Yoga postures are good “vehicles for self-exploration and rehabilitation” as I would tell my students. But they mean even more to me than that. The person who designed our quarterly yoga brochures is the one who suggested I create postcards and notecards of these twelve photographs. We had originally used them to notify our students of seasonal changes in yoga class and workshop schedules. We called the cards the “West Meets East Series: Biblical mantras with Yoga Poses” and I included in the packet, this explanation: “For Elaine, the joy of yoga is that it enables her to give flesh to the cries of the heart expressed in the psalms and other sacred texts of scriptures. Both yoga, which means union (‘yuj’ in Sanskrit – to yoke together) and the images of scriptures, reach beyond words to hint at that ineffable relationship of union.” All this is still true, still real.

Urdhva-Prasarita-Ekapadmasana
From the beginning
until now,
the entire creation
has been groaning
in one great act
of giving birth.

~Romans 8:22
Krounchasana If I climb to the heavens
You are there.
There too, if I lie
in the depths.

~Psalm 139:8
Eka-Pada-Raja-Kapotasana-IV I hold myself in
readiness for You.
I watch for You.

~Psalm 5:3
Paschimottanasana Like a child in
its mother’s arms,
so is my soul within me.

~Psalm 13:3
Eka-Pada-Urdhva-Dhanurasana Take delight in
your Maker and
you will be granted
your heart’s requests.
~ Psalm 37:4 
PadaHastasana Come, let us bow down
in the presence
of our Maker.

~Psalm 95:6
Dwi-Pada-Viparita-Dandasana I have been helped.
My flesh has bloomed again.
~Psalm 28:7
Hanumanasana You Yourself
are my lamp.
My God lights up
my darkness.

~Psalm 18:28
Urdhva-Dhanurasana Do not let your heart sink.
~Isaiah 7:4
Eka-Pada-Raja-Kapotasana-I My heart and my flesh
sing with joy
to the living God.

~Psalm 84:2
Eka-Pada-Raja-Kapotasana-II Eye has not seen,
ear has not heard,
nor has it entered
the human heart
all that has been prepared
for those who love…

~I Corinthians 2:9
Eka-Pada-Vipaarita-Dandasana The earth is full
of Your faithful care…
You Who shape every heart.
~ Psalm 33:14, 5 

While Francis and I owned Portland Yoga Studio, we sold the yoga notecards and postcards to our students, as well as through our website, www.portlandyoga.com, now directed by its new owners. Since I have many of them still on hand, I’ve decided to sell them again, and at a good discount, because the telephone number on the back of the cards has been changed.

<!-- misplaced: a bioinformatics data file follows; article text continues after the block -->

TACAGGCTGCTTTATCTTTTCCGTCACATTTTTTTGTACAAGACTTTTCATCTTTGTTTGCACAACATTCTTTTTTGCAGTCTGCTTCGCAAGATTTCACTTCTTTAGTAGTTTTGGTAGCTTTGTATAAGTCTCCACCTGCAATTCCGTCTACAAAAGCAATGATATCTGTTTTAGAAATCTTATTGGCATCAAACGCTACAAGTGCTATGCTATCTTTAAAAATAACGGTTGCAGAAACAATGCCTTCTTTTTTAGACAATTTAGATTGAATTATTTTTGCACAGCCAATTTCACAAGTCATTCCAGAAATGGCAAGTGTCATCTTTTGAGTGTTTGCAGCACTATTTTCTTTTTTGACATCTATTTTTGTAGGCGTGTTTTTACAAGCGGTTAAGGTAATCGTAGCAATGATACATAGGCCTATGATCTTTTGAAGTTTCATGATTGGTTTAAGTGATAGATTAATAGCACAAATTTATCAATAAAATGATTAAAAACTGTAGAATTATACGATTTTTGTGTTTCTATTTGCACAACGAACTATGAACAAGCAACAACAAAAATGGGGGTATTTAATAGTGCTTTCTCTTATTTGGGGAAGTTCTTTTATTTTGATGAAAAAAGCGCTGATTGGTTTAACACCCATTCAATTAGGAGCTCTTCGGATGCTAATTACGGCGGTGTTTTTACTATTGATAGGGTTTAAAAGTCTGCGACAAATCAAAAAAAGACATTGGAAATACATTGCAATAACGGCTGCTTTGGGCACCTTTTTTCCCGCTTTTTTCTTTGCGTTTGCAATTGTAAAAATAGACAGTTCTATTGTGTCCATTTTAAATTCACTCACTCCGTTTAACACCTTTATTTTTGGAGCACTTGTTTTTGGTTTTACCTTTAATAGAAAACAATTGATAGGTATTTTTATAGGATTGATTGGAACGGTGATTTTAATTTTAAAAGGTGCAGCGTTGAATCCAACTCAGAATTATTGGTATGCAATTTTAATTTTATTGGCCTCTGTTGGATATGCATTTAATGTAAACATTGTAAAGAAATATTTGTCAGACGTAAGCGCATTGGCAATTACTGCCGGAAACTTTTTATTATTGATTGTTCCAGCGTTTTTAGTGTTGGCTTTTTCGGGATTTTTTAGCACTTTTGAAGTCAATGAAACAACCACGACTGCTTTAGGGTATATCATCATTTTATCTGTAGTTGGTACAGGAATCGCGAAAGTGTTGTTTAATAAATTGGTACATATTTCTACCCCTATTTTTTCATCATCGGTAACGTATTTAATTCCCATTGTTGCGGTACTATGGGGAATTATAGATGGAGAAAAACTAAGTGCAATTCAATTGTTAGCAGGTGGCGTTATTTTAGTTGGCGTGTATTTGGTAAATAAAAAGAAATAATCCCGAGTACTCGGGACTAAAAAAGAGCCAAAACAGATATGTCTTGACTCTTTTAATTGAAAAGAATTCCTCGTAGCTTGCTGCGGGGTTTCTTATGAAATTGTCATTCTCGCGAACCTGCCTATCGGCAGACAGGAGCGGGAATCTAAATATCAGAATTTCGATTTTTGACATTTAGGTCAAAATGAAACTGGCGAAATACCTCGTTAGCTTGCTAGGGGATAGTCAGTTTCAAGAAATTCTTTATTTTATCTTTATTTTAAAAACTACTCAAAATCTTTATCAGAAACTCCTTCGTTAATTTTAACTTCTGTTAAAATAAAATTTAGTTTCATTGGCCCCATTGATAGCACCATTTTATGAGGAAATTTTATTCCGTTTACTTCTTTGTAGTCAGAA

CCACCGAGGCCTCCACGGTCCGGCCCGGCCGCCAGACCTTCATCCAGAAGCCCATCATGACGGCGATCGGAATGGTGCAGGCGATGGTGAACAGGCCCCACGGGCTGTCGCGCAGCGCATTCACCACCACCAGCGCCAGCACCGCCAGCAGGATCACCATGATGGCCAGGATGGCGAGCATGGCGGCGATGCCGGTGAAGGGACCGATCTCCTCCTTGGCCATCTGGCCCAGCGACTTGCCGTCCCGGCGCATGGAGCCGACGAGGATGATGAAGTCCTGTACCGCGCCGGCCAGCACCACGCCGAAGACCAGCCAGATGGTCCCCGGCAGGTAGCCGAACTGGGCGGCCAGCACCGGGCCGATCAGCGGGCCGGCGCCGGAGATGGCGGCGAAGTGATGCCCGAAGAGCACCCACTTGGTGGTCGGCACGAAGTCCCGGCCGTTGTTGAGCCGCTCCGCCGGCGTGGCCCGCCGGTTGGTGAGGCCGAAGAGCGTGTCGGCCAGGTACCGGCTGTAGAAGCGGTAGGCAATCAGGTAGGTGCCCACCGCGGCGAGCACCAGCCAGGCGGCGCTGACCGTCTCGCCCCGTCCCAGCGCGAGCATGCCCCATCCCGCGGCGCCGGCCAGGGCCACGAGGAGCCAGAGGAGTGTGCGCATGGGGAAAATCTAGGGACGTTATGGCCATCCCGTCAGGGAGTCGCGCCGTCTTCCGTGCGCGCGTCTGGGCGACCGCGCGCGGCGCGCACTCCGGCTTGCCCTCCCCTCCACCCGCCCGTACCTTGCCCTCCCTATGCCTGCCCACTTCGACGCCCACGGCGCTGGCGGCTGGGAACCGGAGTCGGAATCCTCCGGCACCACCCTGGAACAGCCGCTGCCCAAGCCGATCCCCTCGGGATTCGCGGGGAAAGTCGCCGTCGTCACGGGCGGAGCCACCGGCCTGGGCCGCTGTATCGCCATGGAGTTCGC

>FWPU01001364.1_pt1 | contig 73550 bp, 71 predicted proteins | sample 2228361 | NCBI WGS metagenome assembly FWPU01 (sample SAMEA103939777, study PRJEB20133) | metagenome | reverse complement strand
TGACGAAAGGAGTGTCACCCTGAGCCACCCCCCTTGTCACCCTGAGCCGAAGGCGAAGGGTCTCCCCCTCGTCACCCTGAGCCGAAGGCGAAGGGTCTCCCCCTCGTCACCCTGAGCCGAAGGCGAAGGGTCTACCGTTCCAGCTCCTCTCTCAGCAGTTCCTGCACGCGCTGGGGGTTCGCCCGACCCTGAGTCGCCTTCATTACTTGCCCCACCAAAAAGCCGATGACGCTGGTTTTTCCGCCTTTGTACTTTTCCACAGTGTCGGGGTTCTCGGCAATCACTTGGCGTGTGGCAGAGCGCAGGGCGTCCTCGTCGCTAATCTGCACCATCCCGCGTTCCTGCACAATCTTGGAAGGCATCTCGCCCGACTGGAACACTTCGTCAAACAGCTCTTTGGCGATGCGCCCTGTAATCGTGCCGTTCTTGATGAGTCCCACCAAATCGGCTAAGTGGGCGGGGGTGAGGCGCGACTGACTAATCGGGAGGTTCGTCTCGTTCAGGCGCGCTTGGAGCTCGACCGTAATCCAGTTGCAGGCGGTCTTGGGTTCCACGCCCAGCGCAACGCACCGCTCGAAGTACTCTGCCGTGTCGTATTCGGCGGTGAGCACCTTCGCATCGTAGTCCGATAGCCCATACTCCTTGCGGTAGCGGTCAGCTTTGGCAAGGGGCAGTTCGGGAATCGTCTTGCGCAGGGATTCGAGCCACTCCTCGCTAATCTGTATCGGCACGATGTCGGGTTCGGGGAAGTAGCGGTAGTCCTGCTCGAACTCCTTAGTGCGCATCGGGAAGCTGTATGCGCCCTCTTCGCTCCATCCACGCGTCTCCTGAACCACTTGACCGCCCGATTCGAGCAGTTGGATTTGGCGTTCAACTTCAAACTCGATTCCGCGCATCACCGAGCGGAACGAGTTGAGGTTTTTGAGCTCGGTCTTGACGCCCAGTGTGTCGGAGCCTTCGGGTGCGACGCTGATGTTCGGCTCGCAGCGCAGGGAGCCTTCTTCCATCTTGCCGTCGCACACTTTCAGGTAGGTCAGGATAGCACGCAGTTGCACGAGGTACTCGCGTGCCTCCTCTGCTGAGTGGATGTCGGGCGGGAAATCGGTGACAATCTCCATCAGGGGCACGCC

The same twelve photos are available both as 6×4 ¼ notecards and as 5 ½ x 3 ¾ postcards. The front of the notecards features one the twelve yoga photos. The scripture mantra is printed on the inside left, and the right inside is blank. The rear, fourth panel, gives the Sanskrit name of the pose with English translation.

TO ORDER:

Use the Contact Form to give me the details of your order, as well as your name, and your email and home addresses.
For payment, use either Paypal (here)—

Notecards: $8. + $2. for S&H.



Postcards: $5. includes S&H






Or (after I email you my home address) — enclose a personal check for the total amount of your choices (indicated on the Memo line):
One set of 12 notecards – $10. ($8. + $2. for S&H)
One set of 12 postcards – $5. which includes S&H)


Our Jail Ministry – Teaching Yoga

In Sing to Me and I Will Hear You – A Love Story, I wrote about Francis’ and my using yoga to engage in peacemaking and ministry. I taught yoga to people with AIDS for five years, to the elderly for two years (with my mother as one of my students) and to inmates at the Cumberland County Jail and the Windham Correctional Center for eleven years.

 

After one of Francis’ and my yoga classes at the women’s pod in the Cumberland County Jail, I wrote this poem:

We Went Weekly

to the county jail for yoga —
I, reluctantly —
work interrupted.

But then I saw her
missing tooth,
sad eyes and
red streaked
wrists.

Another’s shoulder
sore from injury.
“An accident,” she said,
“two months ago.”
I wanted now
to bring them balm
for wounds.
With my voice, I soothed them
through posture, breath, repose,
and saw them merge
into themselves
for nourishment.

Reward enough for me
to rouse myself each week.
(June 5, 2003)

Written Interview, “Yoga Means Union” by Renee LaLone

 


 

Credits for Twelve Photos of Elaine in the Following Yoga Poses:

Ten taken in the studio by Mary Melilli:

Urdhva Prasarita Ekapadasana (Upward Extended One Foot Pose)
Krounchasana (Heron Pose)
Eka Pada Raja Kapotasana IV (One Leg King of Pigeons Pose)
Paschimottanasana (Back Extension Pose)
Eka Pada Urdhva Dhanurasana (One Leg Upward Bow Pose)
Uttanasana (Intense Stretch Pose)
Dwi Pada Viparita Dandasana (Two Legs Inverted Staff Pose)
Hanumanasana (Monkey Pose)
Urdhva Dhanurasana (Upward Bow Pose)
Eka Pada Raja Kapotasana I (One Leg King of Pigeons Pose I)

Two taken near the ocean by Bill Gillis:

Eka Pada Raja Kapotasana II (One Leg King of Pigeon Pose II)
Eka Pada Viparita Dandasana (One Legged Inverted Staff Pose

 Mary Melilli also took the two photos above of Francis and Elaine looking at each other.